New proposal might fail the citywide high schools

April 30, 2003|By GREGORY KANE

WHAT IN the world are these people trying to do to my beloved City College?

Not only are they trying to do it to City, they're trying to nail our esteemed rivals at Polytechnic Institute. A third school dear to my heart, Carver Vocational-Technical High School, is on the list. My older sister Barbara graduated from Carver in 1966. That doesn't make me an alumnus, but it sure as heck makes me an alumnus-in-law.

Other citywide high schools - Western, Dunbar and Mergenthaler Vocational-Technical among them - are being targeted. By what? A proposal emanating from North Avenue school headquarters that would prevent citywide schools from sending students who fail their specialized programs to zoned schools that might better serve their needs.

A school board committee met Monday to discuss the matter. Ian Cohen, Poly's principal, sat two seats from Carver Principal Michael Plitt. City College Principal Joe Wilson was there, as was Dunbar Principal Roger Shaw. Seated at the table before committee members were Western Principal Landa McLaurin and Mervo Principal Irby Miller to give the reasons why the "return to zone" policy of citywide schools is justified.

Andrey Bundley and Laura D'Anna, principals at Walbrook and Patterson, respectively, gave their reasons why the policy should be abandoned.

Bundley stumbled out of the gate, comparing the "return to zone" policy to the Supreme Court's 1896 Plessy vs. Ferguson decision that legalized segregation. But Bundley soon righted himself, suggesting that if students were academically qualified to get into citywide high schools in the first place, those schools could do more to help failing students pass.

D'Anna, responding to the assertion that citywide schools have more rigorous curricula than zoned schools, said Patterson had six advanced placement courses and plans to add two more. Then she stumbled, dredging up that term that has brought about the near-ruin of public education: self-esteem. Students who fail at citywide schools and get returned to zoned schools tend not to like it.

"They're very disillusioned," D'Anna said. "Their self-esteem is suffering."

Well, if this is about self-esteem, let's not flunk students at all. Give them all A's - even those who have D+ averages - and send them home happy. Wasn't this same "self-esteem" argument used to justify the practice of social promotion that the school system abandoned only recently?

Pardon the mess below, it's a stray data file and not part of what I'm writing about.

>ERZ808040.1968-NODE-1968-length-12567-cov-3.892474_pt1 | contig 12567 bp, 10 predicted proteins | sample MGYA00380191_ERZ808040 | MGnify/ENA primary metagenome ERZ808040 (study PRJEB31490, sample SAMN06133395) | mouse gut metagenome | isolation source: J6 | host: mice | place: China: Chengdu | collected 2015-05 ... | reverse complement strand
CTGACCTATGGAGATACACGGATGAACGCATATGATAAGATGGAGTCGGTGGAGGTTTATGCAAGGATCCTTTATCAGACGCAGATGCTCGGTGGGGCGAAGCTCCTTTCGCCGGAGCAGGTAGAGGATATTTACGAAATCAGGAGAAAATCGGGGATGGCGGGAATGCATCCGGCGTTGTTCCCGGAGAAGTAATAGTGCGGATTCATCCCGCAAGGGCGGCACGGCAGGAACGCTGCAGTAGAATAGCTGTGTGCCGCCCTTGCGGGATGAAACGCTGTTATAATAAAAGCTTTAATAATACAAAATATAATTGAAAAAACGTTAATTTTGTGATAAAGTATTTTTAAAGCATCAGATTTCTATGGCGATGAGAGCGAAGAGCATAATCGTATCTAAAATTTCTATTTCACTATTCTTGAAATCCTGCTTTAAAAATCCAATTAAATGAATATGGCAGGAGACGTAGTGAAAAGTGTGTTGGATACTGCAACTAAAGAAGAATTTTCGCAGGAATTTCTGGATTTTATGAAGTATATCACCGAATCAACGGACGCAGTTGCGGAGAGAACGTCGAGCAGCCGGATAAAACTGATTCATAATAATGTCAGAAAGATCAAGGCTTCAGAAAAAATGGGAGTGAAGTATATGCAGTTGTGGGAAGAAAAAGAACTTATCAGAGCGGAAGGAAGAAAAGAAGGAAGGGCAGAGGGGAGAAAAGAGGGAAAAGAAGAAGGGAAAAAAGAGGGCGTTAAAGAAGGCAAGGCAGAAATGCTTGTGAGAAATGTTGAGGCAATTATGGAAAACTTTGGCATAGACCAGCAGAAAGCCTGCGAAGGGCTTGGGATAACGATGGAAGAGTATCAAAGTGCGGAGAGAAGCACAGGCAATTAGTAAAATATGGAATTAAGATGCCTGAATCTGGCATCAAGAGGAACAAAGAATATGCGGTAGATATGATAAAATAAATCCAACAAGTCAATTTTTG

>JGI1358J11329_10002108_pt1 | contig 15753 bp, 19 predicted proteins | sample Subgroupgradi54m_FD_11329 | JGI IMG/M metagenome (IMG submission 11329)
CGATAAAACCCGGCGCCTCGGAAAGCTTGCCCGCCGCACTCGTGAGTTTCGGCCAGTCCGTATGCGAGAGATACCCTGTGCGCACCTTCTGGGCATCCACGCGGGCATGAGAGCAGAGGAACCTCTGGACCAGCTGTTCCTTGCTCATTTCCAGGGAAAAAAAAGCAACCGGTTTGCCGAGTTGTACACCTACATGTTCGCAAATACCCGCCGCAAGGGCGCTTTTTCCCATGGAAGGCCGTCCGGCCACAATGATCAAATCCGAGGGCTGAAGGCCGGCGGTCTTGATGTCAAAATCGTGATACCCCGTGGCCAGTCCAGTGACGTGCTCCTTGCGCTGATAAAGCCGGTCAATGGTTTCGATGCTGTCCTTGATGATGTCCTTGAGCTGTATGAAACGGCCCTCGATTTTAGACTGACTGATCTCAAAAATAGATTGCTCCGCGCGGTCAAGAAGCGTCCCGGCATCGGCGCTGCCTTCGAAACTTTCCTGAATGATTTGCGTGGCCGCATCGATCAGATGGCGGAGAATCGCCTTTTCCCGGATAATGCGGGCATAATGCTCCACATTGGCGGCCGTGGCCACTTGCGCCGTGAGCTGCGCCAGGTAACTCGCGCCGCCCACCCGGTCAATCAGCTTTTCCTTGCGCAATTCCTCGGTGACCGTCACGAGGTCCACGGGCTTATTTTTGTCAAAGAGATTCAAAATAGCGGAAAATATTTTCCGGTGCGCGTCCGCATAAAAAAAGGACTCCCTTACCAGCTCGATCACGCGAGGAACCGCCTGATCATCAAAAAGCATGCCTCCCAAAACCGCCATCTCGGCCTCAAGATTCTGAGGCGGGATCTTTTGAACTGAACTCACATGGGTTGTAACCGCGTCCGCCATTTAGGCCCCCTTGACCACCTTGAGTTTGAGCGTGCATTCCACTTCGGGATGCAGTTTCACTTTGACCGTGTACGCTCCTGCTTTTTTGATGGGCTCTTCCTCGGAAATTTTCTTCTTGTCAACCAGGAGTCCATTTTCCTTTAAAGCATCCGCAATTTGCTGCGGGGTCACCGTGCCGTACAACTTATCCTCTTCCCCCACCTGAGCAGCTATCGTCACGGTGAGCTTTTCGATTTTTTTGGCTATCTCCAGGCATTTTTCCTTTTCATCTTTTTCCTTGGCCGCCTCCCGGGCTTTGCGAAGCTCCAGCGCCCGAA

Wilson strode to the table soon after and told a story that seemed to address specifically this issue.

"I remember when I was fired from a construction job for sitting down," Wilson said. "I felt bad. Later, I was working in the Cabinet of the Delaware governor when I was told my services were no longer needed. That forced me to do some soul-searching and ask myself what I wanted to do with the rest of my life. I decided I wanted to work with kids."

The moral to Wilson's story is that failures and setbacks should not be the devastating blows to "self-esteem" some would have us believe they are. Instead, think of them as wake-up calls that force you to decide what you want to do with your life and how you plan to do it.

In other words, the fault for flunking out of citywide high schools just might lie with - dare we say it? - the students.

"We've talked to students who've failed," Dunbar's Shaw said. "Most of them said, `I did not apply myself. I was not focused.'"

After debunking the perception of the failing student as victim, the citywide principals then dispelled two other fallacies: the notion that large numbers of juniors and seniors were being returned to zones and the contention that these schools were doing nothing to help failing students.

While Cohen was talking to the committee, Plitt pointed to a list of numbers: 120, 103, 82, less than 70. Those were how many Carver students were returned to a zone school in each of the past four years. The overwhelming majority were sent back after the ninth grade.

Cohen said the percentage of Poly's returnees dropped from 15 percent when he took over to less than 5 percent. Wilson gave similar figures for City, as did the principals of other citywide schools.

The next day, Cohen was asked why, with all this evidence that shows a declining number of students returned to zone schools and bend-over-backward efforts to keep failing students in citywide schools, the issue of abandoning the policy even came up.

"That's a good question," Cohen said. "I wish I knew the answer."

The masterminds at North Avenue must surely have an answer. It looks like they've got some 'splaining to do.

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